Good Service from a company

I have to give a big thumbs up to Pananvise. Recently while unpacking modeling tools and stuff I unpacked my Panavise to discover a problem. I have the #366 Wide Opening Head, bought it 'cause I figured it would hold almost anything and I was right.

However after removing it from the box, I found that the long threaded bar that the moving head moves on had developed a bow. I had packed it carefully and nothing was laying on it so i was quite perplexed. What was worse was that turning the wheel to move the head had gone from a one finger effort while I seated the model or part with the other hand to needing two hands to turn the thing and moving it even an inch became an ordeal.

I emailed Panavise and was referred to a very nice woman named Jennifer Merrit. After explaining my problem she said to mail it in forthier techs tolook at it and they would make a decision what to do at that time. I even offered to pay for whatever repairs or parts were required.

Just got in the mail today a brand new #366 free of charge. Now that's service.

I should also say I had a similar experience with Badger several years ago. I had mucked up my airbrush before I got proficient at maintaining it. They also repaired/replaced free of charge.

It's nice to know that with all the less than honest business practices we hear about so frequently in the news that two companies that serve our hobby (among others) stand behind thier product so well.

Three cheers for both of them.


I'm a builder, not a collector! I swear.

Reply to
Gray Ghost
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And now for a bad company story .......

I have an Epson C82 inkjet for printing out cardstock models. The printer is inexpensive, but ink cartridges are extremely pricy. OK, I expected that and knew it going in. Fair enough.

The quality of printing is excellant, if slow. Colors are vibrant and water resistant. Resolution in dots-per-inch is extremely finen (I think about

1,200 dpi).

Now the bad news; where Epson has crossed the line. They have a reservoir that collects excess ink that is wasted when the print heads are "cleaned" whenever you turn on the printer. The reservoir contains a "pampers like" absorption pad that soaks up the excess ink. The pad becomes saturated and eventually and must be replaced.

1) The printer is designed so that customers cannot replace the absorption pad themsleves; and even if that was possible, Epson does not make new replacement pads available nor do they publish instructions how to do it.

2) AND WORSE, they have a "chip counter" that disables the operation of the printer past a certain count of copies. The count is supposed to be around the time the pad must be replaced, but it does not actually measure moisture in the pad. So after XXXXX copies of use, the printer becomes dead. IT WILL NOT RUN!!!!!

Epson does not mention anywhere on their packaging of the printer that it will stop running after XXXXX copies.

I had learned to mop up the ink that was squeeging out of the saturated pad, so I could continue to use the printer, until a disabling error messages started to occur. Never in my wildest imagination would I think a manufacturer would "design in" an engineering feature that disables the unit arbitrarily.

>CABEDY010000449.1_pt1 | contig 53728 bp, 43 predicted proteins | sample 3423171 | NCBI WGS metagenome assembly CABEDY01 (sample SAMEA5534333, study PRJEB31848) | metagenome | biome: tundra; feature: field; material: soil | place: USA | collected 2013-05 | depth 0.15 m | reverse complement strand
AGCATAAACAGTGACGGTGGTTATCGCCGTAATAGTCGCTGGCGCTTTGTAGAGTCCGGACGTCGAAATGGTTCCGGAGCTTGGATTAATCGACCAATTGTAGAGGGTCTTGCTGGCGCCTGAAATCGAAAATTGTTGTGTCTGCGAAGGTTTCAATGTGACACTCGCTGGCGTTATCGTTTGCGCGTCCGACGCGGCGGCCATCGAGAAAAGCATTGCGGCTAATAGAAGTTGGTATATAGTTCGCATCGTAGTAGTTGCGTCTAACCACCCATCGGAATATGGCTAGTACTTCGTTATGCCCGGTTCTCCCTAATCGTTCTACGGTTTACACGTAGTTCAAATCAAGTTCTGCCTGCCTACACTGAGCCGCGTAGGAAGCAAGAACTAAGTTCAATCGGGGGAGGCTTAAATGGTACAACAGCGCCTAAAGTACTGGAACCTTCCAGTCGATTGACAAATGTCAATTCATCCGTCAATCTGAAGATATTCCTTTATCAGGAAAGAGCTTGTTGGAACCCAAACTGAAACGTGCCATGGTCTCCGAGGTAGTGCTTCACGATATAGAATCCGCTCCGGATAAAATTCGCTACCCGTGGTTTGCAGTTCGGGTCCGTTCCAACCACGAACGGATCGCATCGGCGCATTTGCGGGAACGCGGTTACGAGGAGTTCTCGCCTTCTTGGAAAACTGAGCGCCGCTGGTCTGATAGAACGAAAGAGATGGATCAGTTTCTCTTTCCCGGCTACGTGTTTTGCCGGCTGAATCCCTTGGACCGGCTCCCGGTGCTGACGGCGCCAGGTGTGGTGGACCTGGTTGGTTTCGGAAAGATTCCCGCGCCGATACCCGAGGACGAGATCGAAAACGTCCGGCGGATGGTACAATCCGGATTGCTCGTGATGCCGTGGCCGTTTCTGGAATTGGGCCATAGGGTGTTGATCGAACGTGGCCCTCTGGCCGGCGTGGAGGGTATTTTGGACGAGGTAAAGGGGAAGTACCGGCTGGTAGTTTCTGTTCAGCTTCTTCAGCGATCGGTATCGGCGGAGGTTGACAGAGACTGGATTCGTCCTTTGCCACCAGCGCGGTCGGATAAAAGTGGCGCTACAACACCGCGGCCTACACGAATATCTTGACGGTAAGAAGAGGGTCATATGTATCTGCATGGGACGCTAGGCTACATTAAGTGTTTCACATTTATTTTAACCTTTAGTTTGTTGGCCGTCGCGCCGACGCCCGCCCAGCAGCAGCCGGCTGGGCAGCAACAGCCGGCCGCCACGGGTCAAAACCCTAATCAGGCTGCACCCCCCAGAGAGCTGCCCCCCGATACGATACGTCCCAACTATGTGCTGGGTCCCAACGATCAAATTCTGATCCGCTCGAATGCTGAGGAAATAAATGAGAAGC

Imagine if GM made your car stop running after XXXXX number of gas fill-ups.

What Epson wants is the customer to incur a $100 service call so that they can replace the pad and "reset" the chip. And worse, the nearest repair shop is on the south side of Denver, a TWO HOUR drive (one way) from my home.

I told Epson that this arbitrary disabling chip was unethical and UNACCEPTABLE. I demanded that they fix this machine at no cost to myself or that they send me a new machine.

They told me to kiss off.

I told them they were FIRED, forever. And my telling you this little story is part of my revenge. DO NOT BUY EPSON PRODUCTS if you believe my story and wish to avoid being screwed, blued and tattooed..

Never again. I am a Hewlett Packard man now until the end of days ......... Their laser printers never break.


PS The Epson cost about $2 in ink per color page printed, on average. I understand the new HP color laser printers are running about 50 cents per page.

PS Another scam of Epson. When they sell you the printer "with color ink cartridges" included, they do supply the ink, but the cartridges in the box are only 1/3 full from the get go. I consider this to be real cheesy. A new set of ink cartidges costs $60, about 1/3rd to 1/4th the cost of the printer itself.

Reply to
Vess Irvine

Canon IP5000 - great printer - cheap to run

BTW There is some software available to reset the Epson printers

Reply to

Assuming this "revenge" has the same results as your anti-Bush campaign, it may be time to buy Epson stock.


Reply to
Kevin Carroll

If you think ink cartridge is expensive, you should try something like bulk ink system to lower down your cost:

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they have pretty good system. not only can provide continuous ink to you but also can last your waste ink pad longer. their chipset can also prevent ink wasting in cleaning cycle where you may waste 3ml ink.

if you use such device, you cost per print is all on the paper.

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